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  • Voices: You Are Needed: Orphan Care, by Elizabeth Hagan

    by Elizabeth Hagan

    Elizabeth Hagan.jpeg

    Alliance friends, we are known for our justice work. In the area of immigration reform, Israel/ Palestine and Cuba relations and so on, we shine!

    But like our fellow progressive friends, when it comes to orphan care, foster care and adoption, I’ve noticed we don’t talk as much about this. Though current stats tell us this story of a great area of need.

    • Globally there are an estimated 150 million orphans
    • In the US over 400,000 children are in foster care with over 100,000 actively waiting for adoption
    • 70% of children trafficked in the US are foster youth

    My story of connection to this type of work began in 2012 when my husband, Kevin became President of Feed the Children. Over the course of three years, my life within this organization became immersed in the stories of children caught in cycles of poverty and abuse. Though Kevin has a different job now, the children we met, the need we saw and the bonds we forged with kids living in orphanages remained a big part of our lives. I wanted to keep doing more.

    I’m a communal person so of course my next step was to try to find other likeminded churches, pastors, leaders, anyone really from the progressive world that were engaged in orphan care. In my search, I encountered dead end after dead end. Though I recently learned that two Alliance affiliated groups Journey Partners and Shalom Children's Center in Ghana are connected to orphan care.

    But, in contrast, I found hundreds of more conservative churches and groups with elaborate conferences, ministries and networks solely focused on orphan, foster care and adoption.

    When I investigated all of this evangelical interest in orphan care, I found some of it stemmed from a true humanitarian desire to be good neighbors, to love as Jesus asked them to do—but some said adoption/ foster was a practice meant for Christian church because it helped to save souls. Gasp.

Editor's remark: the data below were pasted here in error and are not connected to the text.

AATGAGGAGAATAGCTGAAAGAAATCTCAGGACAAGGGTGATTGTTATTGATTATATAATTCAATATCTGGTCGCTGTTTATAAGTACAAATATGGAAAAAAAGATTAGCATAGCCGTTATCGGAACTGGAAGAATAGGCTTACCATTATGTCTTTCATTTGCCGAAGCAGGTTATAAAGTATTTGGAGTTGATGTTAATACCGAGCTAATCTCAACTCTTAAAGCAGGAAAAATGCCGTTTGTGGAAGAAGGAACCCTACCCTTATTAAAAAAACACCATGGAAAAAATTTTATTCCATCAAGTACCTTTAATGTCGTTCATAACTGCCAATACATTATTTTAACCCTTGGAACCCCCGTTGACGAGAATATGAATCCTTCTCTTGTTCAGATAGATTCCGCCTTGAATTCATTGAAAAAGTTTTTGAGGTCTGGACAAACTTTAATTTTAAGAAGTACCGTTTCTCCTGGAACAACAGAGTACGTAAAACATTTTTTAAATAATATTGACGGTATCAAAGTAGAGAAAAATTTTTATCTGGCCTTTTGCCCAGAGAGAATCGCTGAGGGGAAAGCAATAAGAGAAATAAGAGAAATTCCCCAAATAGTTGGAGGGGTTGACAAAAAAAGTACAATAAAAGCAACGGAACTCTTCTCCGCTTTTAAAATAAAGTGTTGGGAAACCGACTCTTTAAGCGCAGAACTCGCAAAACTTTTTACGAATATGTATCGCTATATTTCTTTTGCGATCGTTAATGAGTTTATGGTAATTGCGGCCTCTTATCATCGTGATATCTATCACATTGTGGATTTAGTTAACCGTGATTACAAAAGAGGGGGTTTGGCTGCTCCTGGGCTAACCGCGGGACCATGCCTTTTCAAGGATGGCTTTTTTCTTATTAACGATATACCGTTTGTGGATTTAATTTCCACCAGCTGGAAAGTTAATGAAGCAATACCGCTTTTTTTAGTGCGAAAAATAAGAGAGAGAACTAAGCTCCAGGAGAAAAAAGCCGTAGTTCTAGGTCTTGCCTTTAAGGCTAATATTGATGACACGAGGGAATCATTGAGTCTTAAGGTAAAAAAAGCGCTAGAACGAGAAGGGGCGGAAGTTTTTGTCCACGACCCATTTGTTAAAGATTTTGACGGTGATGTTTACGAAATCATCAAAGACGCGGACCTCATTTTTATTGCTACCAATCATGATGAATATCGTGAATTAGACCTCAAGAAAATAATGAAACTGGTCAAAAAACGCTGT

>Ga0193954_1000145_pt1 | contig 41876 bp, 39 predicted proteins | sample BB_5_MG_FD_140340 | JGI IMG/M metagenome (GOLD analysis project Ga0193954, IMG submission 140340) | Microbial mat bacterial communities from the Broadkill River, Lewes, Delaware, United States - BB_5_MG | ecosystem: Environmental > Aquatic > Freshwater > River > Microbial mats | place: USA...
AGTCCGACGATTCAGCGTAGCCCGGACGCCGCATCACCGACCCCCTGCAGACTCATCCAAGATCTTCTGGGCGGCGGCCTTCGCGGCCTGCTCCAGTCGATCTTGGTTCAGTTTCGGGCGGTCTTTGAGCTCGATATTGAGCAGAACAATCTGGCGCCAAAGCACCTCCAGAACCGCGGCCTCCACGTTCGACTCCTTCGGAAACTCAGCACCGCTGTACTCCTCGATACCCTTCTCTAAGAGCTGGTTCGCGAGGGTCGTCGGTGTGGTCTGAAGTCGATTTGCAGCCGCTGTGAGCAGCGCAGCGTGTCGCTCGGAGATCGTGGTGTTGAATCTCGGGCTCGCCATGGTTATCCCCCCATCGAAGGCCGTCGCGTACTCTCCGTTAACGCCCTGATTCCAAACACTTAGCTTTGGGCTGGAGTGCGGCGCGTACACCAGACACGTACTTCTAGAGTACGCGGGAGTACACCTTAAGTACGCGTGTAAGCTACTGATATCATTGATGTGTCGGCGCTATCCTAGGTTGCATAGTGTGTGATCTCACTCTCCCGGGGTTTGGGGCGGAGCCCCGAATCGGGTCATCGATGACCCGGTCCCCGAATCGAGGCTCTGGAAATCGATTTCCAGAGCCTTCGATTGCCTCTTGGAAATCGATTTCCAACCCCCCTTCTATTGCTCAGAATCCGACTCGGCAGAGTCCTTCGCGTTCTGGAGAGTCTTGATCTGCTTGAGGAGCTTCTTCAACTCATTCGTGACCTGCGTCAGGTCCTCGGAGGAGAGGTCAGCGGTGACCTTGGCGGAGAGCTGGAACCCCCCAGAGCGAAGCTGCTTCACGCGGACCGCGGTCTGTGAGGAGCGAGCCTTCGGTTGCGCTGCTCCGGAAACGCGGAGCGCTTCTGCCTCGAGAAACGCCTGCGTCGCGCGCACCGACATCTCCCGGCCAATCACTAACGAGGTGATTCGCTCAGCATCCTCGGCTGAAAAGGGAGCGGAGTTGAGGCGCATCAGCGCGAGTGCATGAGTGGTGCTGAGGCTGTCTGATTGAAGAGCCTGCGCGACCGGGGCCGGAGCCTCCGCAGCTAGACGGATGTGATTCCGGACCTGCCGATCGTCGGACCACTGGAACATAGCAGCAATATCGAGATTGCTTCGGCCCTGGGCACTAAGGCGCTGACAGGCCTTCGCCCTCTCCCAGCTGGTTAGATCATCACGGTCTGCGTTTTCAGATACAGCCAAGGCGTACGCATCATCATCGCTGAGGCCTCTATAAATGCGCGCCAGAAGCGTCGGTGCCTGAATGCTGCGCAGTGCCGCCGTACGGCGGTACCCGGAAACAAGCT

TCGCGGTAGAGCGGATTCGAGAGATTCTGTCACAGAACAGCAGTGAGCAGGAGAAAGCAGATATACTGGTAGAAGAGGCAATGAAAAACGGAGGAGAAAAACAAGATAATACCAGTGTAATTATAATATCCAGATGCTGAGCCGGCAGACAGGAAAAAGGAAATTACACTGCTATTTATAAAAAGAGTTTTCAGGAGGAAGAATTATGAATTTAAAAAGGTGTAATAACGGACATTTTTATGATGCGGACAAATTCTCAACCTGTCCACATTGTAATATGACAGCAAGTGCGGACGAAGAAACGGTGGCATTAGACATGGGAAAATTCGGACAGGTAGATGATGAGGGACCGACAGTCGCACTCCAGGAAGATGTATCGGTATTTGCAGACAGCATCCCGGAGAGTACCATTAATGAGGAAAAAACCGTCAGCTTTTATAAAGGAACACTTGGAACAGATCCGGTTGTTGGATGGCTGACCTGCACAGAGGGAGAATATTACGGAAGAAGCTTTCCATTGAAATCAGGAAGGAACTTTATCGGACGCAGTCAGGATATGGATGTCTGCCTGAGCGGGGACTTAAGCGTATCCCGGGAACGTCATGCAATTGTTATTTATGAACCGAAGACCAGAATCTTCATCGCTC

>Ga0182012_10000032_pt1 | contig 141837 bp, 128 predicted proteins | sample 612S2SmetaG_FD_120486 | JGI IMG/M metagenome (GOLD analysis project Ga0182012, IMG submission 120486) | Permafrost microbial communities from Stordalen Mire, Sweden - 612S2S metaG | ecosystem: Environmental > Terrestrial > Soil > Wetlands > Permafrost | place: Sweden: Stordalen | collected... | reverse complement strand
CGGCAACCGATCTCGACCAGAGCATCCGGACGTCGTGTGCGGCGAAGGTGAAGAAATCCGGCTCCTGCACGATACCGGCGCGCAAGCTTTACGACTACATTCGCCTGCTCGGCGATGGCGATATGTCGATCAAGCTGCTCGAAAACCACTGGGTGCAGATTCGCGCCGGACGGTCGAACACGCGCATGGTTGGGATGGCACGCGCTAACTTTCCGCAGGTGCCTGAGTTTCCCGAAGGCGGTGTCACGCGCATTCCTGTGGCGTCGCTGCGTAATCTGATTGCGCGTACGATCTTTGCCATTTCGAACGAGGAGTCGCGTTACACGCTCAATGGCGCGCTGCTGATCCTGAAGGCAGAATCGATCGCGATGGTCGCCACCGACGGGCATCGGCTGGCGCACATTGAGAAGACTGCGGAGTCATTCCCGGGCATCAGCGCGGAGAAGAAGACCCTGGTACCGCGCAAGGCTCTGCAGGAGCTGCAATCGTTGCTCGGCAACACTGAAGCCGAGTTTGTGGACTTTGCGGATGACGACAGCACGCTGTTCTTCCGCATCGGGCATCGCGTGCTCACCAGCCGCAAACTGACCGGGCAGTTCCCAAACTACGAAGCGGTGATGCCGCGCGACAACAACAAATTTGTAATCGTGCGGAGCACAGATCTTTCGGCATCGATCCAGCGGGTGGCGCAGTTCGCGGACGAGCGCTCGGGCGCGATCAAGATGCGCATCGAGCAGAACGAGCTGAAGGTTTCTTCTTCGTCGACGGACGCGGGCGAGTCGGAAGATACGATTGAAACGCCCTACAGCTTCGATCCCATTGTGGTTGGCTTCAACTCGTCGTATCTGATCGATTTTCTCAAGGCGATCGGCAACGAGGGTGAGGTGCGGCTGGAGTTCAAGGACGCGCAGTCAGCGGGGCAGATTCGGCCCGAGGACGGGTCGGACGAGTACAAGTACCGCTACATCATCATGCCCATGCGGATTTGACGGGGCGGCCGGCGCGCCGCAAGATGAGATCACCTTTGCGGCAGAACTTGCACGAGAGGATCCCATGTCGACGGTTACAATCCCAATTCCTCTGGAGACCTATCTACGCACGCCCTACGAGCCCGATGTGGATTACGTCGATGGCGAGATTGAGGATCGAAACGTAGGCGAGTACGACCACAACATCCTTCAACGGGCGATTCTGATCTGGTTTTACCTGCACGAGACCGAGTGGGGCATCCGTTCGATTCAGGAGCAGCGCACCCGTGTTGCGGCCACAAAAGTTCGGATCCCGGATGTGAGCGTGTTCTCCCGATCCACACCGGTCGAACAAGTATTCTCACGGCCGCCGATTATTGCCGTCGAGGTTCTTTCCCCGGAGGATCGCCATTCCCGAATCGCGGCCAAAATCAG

So this is what I want to most tell you today: the work of orphan care needs us.

    Foster children.

    Would be adopted children.

    Kids living in international orphanages need us to know their stories, connect with their stories and share our family life with them.

    Such can be an overwhelming calling, I know. But, I believe one easy way to plant the seeds of such in your congregation would be to observe Orphan Sunday this year on November 13. Orphan Sunday is a national emphasis sponsored by the Christian Alliance of Orphans geared toward helping churches remember the calling of James 1:27 which says, “Pure and genuine religion in the sight of God the Father means caring for orphans and widows in their distress.”

    If you observe it, it’s a great day to share statistics about the need for foster parents in your community. It’s a great day to have folks who have adopted domestically or internationally share stories about this faith journey in their lives. It’s a great day to speak to God’s heart for the vulnerable children in the children’s time or in the sermon.

    On November 13, I’ll be preaching at Alliance congregational partner, Broadneck Baptist Church in Annapolis, Md. The children will be helping to lead worship and the congregation will take up a special offering to support an orphanage in Zimbabwe, Journey Partners, an Alliance ministry partner. I believe other Alliance congregations might be interested to do the same.

    If you would like more information about planning your own Orphan Sunday, you can read more here or feel free to contact me.

    The vulnerable children of our nation and around the world need more champions. We can be those people!

    Elizabeth Hagan is the founder of an orphan care foundation called Our Courageous Kids which provides grants for educational opportunities and scholarships for children living in international orphanages. And she’s an author of an upcoming memoir called Birthed: Finding Grace Through Infertility available on December 6 through Chalice Press.